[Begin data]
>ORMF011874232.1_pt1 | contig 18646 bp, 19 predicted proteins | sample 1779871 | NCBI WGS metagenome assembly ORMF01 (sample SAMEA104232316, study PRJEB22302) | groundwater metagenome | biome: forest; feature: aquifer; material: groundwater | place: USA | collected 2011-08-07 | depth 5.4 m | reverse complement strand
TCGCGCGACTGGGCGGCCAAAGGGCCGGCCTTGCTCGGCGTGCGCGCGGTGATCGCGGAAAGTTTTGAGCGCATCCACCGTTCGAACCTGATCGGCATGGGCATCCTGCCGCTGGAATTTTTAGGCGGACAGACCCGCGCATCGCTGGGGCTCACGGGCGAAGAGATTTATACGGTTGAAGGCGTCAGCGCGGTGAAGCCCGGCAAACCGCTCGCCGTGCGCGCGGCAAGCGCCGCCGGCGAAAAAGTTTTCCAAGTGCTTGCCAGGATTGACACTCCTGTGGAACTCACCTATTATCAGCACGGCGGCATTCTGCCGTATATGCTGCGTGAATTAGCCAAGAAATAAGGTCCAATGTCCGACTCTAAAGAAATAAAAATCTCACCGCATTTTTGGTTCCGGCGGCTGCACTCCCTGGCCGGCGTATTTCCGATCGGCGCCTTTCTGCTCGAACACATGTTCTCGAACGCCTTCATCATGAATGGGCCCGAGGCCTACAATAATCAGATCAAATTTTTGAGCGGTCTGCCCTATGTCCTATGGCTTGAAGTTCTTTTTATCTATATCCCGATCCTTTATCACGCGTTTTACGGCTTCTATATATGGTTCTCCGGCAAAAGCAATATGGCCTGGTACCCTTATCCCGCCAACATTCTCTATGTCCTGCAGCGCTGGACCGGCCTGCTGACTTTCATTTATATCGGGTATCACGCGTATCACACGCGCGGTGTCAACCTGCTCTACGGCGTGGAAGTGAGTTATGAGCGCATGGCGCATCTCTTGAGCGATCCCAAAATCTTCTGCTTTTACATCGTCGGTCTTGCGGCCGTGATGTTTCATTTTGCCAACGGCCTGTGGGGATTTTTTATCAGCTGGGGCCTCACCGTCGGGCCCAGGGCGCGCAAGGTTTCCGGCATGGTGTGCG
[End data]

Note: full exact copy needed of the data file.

>ORMF011874232.1_pt1 | contig 18646 bp, 19 predicted proteins | sample 1779871 | NCBI WGS metagenome assembly ORMF01 (sample SAMEA104232316, study PRJEB22302) | groundwater metagenome | biome: forest; feature: aquifer; material: groundwater | place: USA | collected 2011-08-07 | depth 5.4 m | reverse complement strand
TCGCGCGACTGGGCGGCCAAAGGGCCGGCCTTGCTCGGCGTGCGCGCGGTGATCGCGGAAAGTTTTGAGCGCATCCACCGTTCGAACCTGATCGGCATGGGCATCCTGCCGCTGGAATTTTTAGGCGGACAGACCCGCGCATCGCTGGGGCTCACGGGCGAAGAGATTTATACGGTTGAAGGCGTCAGCGCGGTGAAGCCCGGCAAACCGCTCGCCGTGCGCGCGGCAAGCGCCGCCGGCGAAAAAGTTTTCCAAGTGCTTGCCAGGATTGACACTCCTGTGGAACTCACCTATTATCAGCACGGCGGCATTCTGCCGTATATGCTGCGTGAATTAGCCAAGAAATAAGGTCCAATGTCCGACTCTAAAGAAATAAAAATCTCACCGCATTTTTGGTTCCGGCGGCTGCACTCCCTGGCCGGCGTATTTCCGATCGGCGCCTTTCTGCTCGAACACATGTTCTCGAACGCCTTCATCATGAATGGGCCCGAGGCCTACAATAATCAGATCAAATTTTTGAGCGGTCTGCCCTATGTCCTATGGCTTGAAGTTCTTTTTATCTATATCCCGATCCTTTATCACGCGTTTTACGGCTTCTATATATGGTTCTCCGGCAAAAGCAATATGGCCTGGTACCCTTATCCCGCCAACATTCTCTATGTCCTGCAGCGCTGGACCGGCCTGCTGACTTTCATTTATATCGGGTATCACGCGTATCACACGCGCGGTGTCAACCTGCTCTACGGCGTGGAAGTGAGTTATGAGCGCATGGCGCATCTCTTGAGCGATCCCAAAATCTTCTGCTTTTACATCGTCGGTCTTGCGGCCGTGATGTTTCATTTTGCCAACGGCCTGTGGGGATTTTTTATCAGCTGGGGCCTCACCGTCGGGCCCAGGGCGCGCAAGGTTTCCGGCATGGTGTGCG